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High court to hear Quebec fisherman's appeal in $1.2M cut cable case

OTTAWA - A small-town Quebec fisherman who ended up stuck with a staggering $1.2-million repair bill after he decided to cut an underwater cable to save $250 worth of gear is getting another day in court.

The Supreme Court of Canada has agreed to hear Real Vallee's appeal of a case which pits the crab fisherman against giants Telus and Hydro-Quebec, owners of the cable.

Lower court judges have had kind words for the self-taught mariner, but have so far refused to let him off the hook for the bill.

"Real Vallee is a good man; a decent man; an honest man – a fisherman. However he did a very stupid thing," Federal Court Justice Sean Harrington wrote in a 2011 judgment.

A subsequent appeal court panel expressed sympathy for his plight and spoke of the "valiant efforts" of his lawyer.

But the judges also said Vallee was reckless in cutting the fibre-optic line that ran under the waters off Baie Comeau and as a result his insurance was voided, leaving him personally responsible for the repair bill.

Vallee, who now is in his 60s, has fished since he was 15. The courts were told that he had no formal training but picked his fishing grounds by experience and plotted courses for his 13-metre boat, "Realice," by eye.

He had snagged his gear several times on something offshore before he finally hauled up a cable in 2005. He freed his equipment and let the cable go.

During the off-season, however, Vallee visited a local museum, where he saw a chart showing a line running through his fishing area with the handwritten notation "abandonne." He concluded his underwater nemesis was fair game and when he snagged it again in June of 2006, he pulled it up and sliced through it with an electric saw.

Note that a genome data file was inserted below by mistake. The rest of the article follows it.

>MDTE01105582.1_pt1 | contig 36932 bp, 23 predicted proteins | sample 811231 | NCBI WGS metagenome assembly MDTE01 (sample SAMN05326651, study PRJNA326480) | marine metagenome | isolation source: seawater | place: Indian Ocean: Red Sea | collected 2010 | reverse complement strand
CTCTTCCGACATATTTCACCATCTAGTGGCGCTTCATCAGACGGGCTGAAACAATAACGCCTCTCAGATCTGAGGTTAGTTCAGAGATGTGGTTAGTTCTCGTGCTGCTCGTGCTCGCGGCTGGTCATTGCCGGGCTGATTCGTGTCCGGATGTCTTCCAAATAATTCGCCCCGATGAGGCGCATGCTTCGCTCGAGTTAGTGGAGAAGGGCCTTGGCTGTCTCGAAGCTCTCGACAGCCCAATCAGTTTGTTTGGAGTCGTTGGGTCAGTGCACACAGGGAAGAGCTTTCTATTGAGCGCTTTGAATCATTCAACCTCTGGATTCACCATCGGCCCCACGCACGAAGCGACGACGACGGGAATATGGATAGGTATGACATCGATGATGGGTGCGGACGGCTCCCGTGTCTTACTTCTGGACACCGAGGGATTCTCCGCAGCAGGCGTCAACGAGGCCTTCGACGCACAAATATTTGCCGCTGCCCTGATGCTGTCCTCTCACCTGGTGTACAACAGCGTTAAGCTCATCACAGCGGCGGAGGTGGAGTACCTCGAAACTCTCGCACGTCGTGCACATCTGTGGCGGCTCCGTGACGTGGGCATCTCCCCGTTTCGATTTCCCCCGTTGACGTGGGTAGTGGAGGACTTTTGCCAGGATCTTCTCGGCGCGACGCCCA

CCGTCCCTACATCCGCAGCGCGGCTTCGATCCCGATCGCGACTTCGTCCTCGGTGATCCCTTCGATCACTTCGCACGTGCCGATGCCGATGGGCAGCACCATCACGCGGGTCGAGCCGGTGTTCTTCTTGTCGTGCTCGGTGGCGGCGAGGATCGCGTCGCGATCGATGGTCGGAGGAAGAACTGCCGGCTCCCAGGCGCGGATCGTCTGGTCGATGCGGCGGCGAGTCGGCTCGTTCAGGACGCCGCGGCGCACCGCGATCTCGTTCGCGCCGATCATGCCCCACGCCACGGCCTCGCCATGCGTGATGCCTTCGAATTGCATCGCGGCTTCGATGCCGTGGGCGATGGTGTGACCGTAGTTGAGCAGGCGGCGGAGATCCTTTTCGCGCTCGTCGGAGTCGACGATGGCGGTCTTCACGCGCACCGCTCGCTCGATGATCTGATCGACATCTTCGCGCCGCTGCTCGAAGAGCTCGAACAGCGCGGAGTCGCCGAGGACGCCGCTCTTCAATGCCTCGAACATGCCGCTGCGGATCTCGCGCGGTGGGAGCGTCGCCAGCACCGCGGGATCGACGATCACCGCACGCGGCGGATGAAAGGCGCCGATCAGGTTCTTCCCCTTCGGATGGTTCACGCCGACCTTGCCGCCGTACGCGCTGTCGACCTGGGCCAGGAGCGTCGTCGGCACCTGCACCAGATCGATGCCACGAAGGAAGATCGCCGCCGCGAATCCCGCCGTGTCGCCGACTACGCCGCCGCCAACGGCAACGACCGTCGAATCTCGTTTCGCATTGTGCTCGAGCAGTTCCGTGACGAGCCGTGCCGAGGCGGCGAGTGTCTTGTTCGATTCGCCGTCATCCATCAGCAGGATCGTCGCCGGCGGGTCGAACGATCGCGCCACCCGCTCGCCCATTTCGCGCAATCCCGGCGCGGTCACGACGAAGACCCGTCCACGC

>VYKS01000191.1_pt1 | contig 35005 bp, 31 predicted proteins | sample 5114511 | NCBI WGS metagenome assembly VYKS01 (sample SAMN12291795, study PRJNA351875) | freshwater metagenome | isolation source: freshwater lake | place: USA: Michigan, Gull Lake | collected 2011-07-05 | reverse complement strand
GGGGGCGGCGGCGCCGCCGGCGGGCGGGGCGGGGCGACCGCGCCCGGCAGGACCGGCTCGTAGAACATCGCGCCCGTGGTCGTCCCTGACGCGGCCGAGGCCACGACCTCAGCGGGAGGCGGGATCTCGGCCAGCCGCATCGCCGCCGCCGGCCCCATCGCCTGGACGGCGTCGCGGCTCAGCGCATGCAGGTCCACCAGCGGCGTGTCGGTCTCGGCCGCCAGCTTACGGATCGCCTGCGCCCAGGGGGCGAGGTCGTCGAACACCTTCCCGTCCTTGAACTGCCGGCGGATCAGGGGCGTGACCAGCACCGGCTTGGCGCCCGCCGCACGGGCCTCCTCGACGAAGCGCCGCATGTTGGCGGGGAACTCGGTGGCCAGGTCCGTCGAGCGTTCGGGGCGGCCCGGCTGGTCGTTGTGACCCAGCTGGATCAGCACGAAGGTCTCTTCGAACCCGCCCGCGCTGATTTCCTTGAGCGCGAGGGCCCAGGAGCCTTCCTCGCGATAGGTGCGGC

Harrington said Vallee should have known the cable was not abandoned. It was marked on charts and in various mariner's publications.

"I find that the cable was a navigational hazard, that it was Mr. Vallee’s duty to know of its existence and that he failed miserably in that regard," Harrington wrote.

If Vallee had lost his gear when it was snagged on the cable, the law would have allowed him to seek restitution from the cable owners, he added.

"In this particular case, if Mr. Vallee had abandoned his anchor, the line and the buoy, his loss would have been approximately $250."

A month after cutting the cable, Vallee heard that police were looking for the culprit. He came forward and made a voluntary statement. He was charged with committing mischief but was later acquitted.

Harrington awarded the owners $980,433.54 for the repair and pre-judgment interest of $232,886.53. Since then, interest on the total has accumulated at five per cent.

Vallee's boat has been tied up at a wharf for years, a hostage to be sold to settle the damages.

"In the meantime," Harrington wrote, "Mr. Vallee continues to fish. He has chartered a fishing vessel from his nephew. As he does not know how to update charts, he buys a fresh, up-to-date chart every year and then follows radio messages during the fishing season.

"He could easily have done this previously."

The Federal Court of Appeal also sided with the cable owners. The three-justice panel, though, clearly felt sorry for Vallee.

"Despite the valiant efforts of counsel for the appellants and our panel’s sympathy for Mr. Vallee’s plight, we would dismiss the appeal," the judgment concluded.


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